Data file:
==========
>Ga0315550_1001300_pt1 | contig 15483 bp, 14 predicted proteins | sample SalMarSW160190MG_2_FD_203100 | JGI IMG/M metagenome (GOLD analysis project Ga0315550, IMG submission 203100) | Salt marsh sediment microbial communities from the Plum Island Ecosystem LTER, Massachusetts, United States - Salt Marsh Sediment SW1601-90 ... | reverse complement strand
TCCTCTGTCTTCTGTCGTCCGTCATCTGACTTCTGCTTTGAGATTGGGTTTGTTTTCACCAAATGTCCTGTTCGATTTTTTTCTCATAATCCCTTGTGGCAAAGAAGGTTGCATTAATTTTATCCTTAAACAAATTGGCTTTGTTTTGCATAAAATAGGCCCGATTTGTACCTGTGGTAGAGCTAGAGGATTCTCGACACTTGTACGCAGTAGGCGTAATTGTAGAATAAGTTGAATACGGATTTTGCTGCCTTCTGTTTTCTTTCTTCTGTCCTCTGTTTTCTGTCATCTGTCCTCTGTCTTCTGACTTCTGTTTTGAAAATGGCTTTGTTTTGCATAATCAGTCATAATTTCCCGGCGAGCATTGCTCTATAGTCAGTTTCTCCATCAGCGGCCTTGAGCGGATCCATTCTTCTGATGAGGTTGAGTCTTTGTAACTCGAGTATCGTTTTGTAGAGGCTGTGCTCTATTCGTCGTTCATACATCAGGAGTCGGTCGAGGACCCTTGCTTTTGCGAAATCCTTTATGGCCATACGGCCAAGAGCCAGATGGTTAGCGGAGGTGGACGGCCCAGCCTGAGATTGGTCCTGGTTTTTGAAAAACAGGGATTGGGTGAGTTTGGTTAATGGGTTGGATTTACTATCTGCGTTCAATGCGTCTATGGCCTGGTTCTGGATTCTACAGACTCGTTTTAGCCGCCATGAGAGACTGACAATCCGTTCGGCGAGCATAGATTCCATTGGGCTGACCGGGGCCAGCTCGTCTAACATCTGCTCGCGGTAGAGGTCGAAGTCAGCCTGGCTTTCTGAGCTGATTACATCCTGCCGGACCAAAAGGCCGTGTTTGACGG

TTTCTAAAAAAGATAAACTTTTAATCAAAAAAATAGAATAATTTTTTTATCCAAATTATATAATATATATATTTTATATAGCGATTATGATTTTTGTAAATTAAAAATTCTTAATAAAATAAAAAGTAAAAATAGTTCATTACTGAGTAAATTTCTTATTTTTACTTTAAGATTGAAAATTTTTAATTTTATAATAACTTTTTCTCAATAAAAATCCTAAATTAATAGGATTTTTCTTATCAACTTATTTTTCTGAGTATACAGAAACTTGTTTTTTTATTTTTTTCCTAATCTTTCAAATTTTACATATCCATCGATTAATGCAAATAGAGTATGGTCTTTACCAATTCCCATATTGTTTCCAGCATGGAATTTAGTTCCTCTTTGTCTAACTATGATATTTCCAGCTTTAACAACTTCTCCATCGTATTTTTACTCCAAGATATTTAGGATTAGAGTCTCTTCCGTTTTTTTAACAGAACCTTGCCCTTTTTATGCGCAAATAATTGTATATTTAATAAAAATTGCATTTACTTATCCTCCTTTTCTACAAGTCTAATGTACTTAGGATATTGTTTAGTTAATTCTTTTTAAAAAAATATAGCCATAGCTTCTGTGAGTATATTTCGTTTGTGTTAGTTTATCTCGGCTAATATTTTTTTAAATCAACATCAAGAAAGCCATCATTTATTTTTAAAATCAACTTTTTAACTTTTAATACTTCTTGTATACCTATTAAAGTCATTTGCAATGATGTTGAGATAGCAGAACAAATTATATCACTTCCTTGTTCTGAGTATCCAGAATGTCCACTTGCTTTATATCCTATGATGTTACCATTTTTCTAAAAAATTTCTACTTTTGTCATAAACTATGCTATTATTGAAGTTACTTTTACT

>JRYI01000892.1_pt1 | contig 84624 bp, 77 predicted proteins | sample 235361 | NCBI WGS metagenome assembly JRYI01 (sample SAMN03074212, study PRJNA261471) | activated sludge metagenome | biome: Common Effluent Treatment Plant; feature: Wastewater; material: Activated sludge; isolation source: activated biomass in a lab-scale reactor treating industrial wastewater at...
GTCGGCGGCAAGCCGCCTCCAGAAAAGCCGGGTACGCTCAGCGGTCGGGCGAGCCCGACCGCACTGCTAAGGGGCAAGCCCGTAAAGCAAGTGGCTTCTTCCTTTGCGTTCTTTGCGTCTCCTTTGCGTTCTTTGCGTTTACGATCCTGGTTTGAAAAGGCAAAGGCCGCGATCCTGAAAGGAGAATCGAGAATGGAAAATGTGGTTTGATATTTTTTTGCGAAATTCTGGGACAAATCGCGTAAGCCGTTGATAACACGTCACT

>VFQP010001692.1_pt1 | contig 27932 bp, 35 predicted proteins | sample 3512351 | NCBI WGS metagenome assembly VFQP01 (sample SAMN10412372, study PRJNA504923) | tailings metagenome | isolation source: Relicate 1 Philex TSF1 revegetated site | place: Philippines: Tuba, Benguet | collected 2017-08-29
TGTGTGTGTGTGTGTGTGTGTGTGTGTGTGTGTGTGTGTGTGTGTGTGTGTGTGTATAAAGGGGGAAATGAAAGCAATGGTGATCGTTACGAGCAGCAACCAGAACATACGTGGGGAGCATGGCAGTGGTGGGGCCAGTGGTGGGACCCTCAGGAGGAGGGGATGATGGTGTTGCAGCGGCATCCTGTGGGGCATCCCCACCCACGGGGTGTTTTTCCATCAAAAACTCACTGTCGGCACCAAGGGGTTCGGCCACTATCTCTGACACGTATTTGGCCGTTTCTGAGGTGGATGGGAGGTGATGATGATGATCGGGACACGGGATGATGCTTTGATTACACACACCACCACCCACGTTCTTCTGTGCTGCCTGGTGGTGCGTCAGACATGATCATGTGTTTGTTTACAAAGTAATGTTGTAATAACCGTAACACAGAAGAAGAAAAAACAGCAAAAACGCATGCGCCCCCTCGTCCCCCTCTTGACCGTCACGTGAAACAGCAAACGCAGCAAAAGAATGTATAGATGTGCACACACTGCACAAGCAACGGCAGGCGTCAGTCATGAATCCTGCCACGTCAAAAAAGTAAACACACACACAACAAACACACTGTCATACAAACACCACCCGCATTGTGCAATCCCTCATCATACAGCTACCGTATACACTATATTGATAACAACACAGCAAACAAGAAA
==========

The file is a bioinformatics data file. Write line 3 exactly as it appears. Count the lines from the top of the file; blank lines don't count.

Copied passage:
TTTCTAAAAAAGATAAACTTTTAATCAAAAAAATAGAATAATTTTTTTATCCAAATTATATAATATATATATTTTATATAGCGATTATGATTTTTGTAAATTAAAAATTCTTAATAAAATAAAAAGTAAAAATAGTTCATTACTGAGTAAATTTCTTATTTTTACTTTAAGATTGAAAATTTTTAATTTTATAATAACTTTTTCTCAATAAAAATCCTAAATTAATAGGATTTTTCTTATCAACTTATTTTTCTGAGTATACAGAAACTTGTTTTTTTATTTTTTTCCTAATCTTTCAAATTTTACATATCCATCGATTAATGCAAATAGAGTATGGTCTTTACCAATTCCCATATTGTTTCCAGCATGGAATTTAGTTCCTCTTTGTCTAACTATGATATTTCCAGCTTTAACAACTTCTCCATCGTATTTTTACTCCAAGATATTTAGGATTAGAGTCTCTTCCGTTTTTTTAACAGAACCTTGCCCTTTTTATGCGCAAATAATTGTATATTTAATAAAAATTGCATTTACTTATCCTCCTTTTCTACAAGTCTAATGTACTTAGGATATTGTTTAGTTAATTCTTTTTAAAAAAATATAGCCATAGCTTCTGTGAGTATATTTCGTTTGTGTTAGTTTATCTCGGCTAATATTTTTTTAAATCAACATCAAGAAAGCCATCATTTATTTTTAAAATCAACTTTTTAACTTTTAATACTTCTTGTATACCTATTAAAGTCATTTGCAATGATGTTGAGATAGCAGAACAAATTATATCACTTCCTTGTTCTGAGTATCCAGAATGTCCACTTGCTTTATATCCTATGATGTTACCATTTTTCTAAAAAATTTCTACTTTTGTCATAAACTATGCTATTATTGAAGTTACTTTTACT